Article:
Even with traffic on the 405, it probably would have taken at most three hours for Victoria Pardo Uzitas to drive from her home in San Diego to SoFi Stadium in Los Angeles to see a performance of Taylor Swift’s Eras Tour. Instead, she and her teenage daughter crossed the border to Tijuana, flew to Mexico City, enjoyed classic tacos al pastor and churros, saw a Frida Kahlo masterpiece at the Museo de Arte Moderno, and yes, saw Taylor Swift.
“Tickets in Los Angeles were $1,900 each,” Ms. Uzitas said of the marked-up prices. “That’s more than we spent on our flights, our hotel and all our food. Our entire trip was less than $1,900.”
Ms. Uzitas is not the only Swiftie turning a concert by her favorite artist into an international getaway. And Mexico is certainly not alone in reaping the economic benefits. According to the U.S. Travel Association, the likely economic impact of the 20 domestic stops of Ms. Swift’s tour has already exceeded $10 billion. In Los Angeles alone, Ms. Swift’s six nights of concerts added 3,300 jobs and earned the city $29 million in sales and hotel room taxes, according to U.S. Travel.
Now with the tour — which began in March and concludes in November of next year — going on to 26 international destinations, the overseas tourism market is cashing in.
Hotel prices across Europe are surging on the nights Ms. Swift comes to town. Contiki, a youth-focused travel agency, is offering five different trips that nod to the singer, including a tour of Paris “for your European love story.” The agency also offers a discount of 13 percent — a reference to Ms. Swift’s self-proclaimed lucky number — on any European trip longer than 14 days. Air New Zealand has already added 2,000 seats to accommodate what it calls the Swift Surge, fans flying to Australia for February dates. (A tip of the hat to whichever executive thought of the flight code NZ1989.)
Traveling to see a beloved performer is nothing new. Fans have flown to see U2, parked R.V.s outside Phish and Grateful Dead shows, and spent top dollar to see Beyoncé’s Renaissance World Tour. Now for Ms. Swift’s Eras Tour, there is no incentive needed for many fans other than being able to score a more affordable ticket in a vacation-worthy destination.
“I’m so excited to see the differences in another country,” said Lois Alter Mark, a writer who is parlaying her $400 Edinburgh concert ticket into a Scottish sojourn. “I want to see how you translate all that emotion, though I think Taylor Swift is a universal language at this point.”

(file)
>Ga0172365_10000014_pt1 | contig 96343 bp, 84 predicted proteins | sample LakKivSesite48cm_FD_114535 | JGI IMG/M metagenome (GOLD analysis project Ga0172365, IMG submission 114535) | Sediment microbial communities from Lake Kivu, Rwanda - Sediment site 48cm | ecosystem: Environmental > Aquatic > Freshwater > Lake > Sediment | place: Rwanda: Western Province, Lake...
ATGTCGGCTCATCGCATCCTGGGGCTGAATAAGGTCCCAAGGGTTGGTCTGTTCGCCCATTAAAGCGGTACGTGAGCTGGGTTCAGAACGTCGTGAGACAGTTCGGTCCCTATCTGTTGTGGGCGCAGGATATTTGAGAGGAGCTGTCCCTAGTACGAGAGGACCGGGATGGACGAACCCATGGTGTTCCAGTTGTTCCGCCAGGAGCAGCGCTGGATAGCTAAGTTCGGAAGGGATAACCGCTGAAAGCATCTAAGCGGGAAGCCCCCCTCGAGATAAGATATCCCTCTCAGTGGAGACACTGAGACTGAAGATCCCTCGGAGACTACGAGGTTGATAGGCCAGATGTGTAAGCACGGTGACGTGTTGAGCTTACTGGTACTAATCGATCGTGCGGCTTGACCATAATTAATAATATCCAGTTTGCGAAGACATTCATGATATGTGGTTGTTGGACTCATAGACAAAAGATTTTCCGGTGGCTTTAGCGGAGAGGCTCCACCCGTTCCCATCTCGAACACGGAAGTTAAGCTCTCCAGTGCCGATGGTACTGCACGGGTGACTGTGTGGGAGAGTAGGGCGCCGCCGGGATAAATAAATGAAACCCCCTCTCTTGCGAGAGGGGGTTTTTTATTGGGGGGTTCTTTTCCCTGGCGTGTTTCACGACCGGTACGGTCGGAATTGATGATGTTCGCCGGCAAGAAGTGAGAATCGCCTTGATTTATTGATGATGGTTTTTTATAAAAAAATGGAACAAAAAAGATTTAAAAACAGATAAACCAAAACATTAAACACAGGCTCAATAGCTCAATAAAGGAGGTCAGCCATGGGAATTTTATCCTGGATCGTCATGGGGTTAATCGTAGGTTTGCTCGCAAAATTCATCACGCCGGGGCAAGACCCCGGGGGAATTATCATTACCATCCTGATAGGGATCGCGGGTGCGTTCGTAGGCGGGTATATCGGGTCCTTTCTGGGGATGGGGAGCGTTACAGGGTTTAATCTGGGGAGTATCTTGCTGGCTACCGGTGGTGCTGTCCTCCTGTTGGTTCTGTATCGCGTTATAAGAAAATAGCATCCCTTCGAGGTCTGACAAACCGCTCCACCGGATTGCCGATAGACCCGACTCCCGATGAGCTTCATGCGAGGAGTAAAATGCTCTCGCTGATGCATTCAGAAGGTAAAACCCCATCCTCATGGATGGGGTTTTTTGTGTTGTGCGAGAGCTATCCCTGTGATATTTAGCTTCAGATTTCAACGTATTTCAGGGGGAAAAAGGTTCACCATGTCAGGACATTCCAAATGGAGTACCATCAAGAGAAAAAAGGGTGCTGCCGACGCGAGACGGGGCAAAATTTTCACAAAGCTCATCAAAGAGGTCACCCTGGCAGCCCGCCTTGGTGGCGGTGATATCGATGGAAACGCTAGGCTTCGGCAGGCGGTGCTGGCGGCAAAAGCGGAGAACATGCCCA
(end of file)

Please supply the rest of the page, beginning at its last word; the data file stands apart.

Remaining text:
Evan Chodos, the New York-based vice president for luxury at Condé Nast, is going to Paris to see Ms. Swift less for anthropological reasons and more to right a wrong. He had purchased two resale tickets on StubHub, a total cost of $1,500, for one of Ms. Swift’s Nashville concerts in May, only to be notified 48 hours before showtime that the company could not deliver the tickets. (StubHub guarantees it will try to find a buyer comparably priced tickets, but at that point most tickets were long gone.)
Mr. Chodos and his husband considered shelling out $2,000 per ticket for one of the concerts at MetLife Stadium in New Jersey later that month, but opted against paying the exorbitant markup. When tickets to Ms. Swift’s European concerts went on sale, though, they didn’t think twice about purchasing them for Paris, which then determined spring travel plans. “This is our revenge tour,” Mr. Chodos said.
Compared with what could have been $4,000 or more to attend a New York-area show, Mr. Chodos spent $1,400 for two V.I.P. seats, which included, as he joked, “a lanyard, a book bag and a lock of her hair.” The money they saved on tickets will go toward a French vacation with friends, who will also attend the show. “There’s nothing wrong with going to Paris in the spring,” Mr. Chodos said of this Swift-centric vacation. “We’ll have some wine, have some bread and have some concert.”
Julie Cochran, a marketer in Raleigh, N.C., also let her tickets determine her destination. After three weeks of waking up in the middle of the night to join the ticket-purchasing queue in another time zone, she was able to secure four seats in Milan next summer for $1,700.
The plan is an eight-day trip for her family of four to Milan, Florence and, for the sake of her marriage, Rome.
“We need to go to the Holy City while we are there. That was the only way to convince my husband to get in on it,” she said. “It’s the worst time possible to be in Italy because it’s the tourist season and it’s so hot, but this is a historic tour.”
It’s also presenting a parenting opportunity for Ms. Cochran to talk to her 12- and 16-year-old daughters (who don’t know yet they’re getting these tickets — sorry!) about privilege.
“We try to teach our children about excess,” Ms. Cochran said. “Do you know how many families we can feed with that money?”
“It’s going to be our summer vacation for the next couple of years, and the girls are going to be very surprised by the lack of boxes under the tree at Christmas,” she continued. “We have a year to save up, and we would have spent twice the amount if we had gone in the United States.”
Crystal Orraca from Brooklyn may have been wise enough to take herself to the Eras Tour in Houston in April, but has spent every day since then scouring online ticket resale groups so she can bring her 13-year-old to another show.
“She’s extremely angry and tells everyone I chose to go without her, but you know, put your mask on before you put it on someone else,” Ms. Orraca said. She is holding out for affordable tickets to London or Amsterdam, two cities she has always wanted to visit with her daughter. Then again, even if the tickets come through, it’s not easy to plan a summer vacation around a fickle teenager.
“I’m spending thousands to appease my mom guilt,” Ms. Orraca said. “Come next summer, will she even care about Taylor Swift?”
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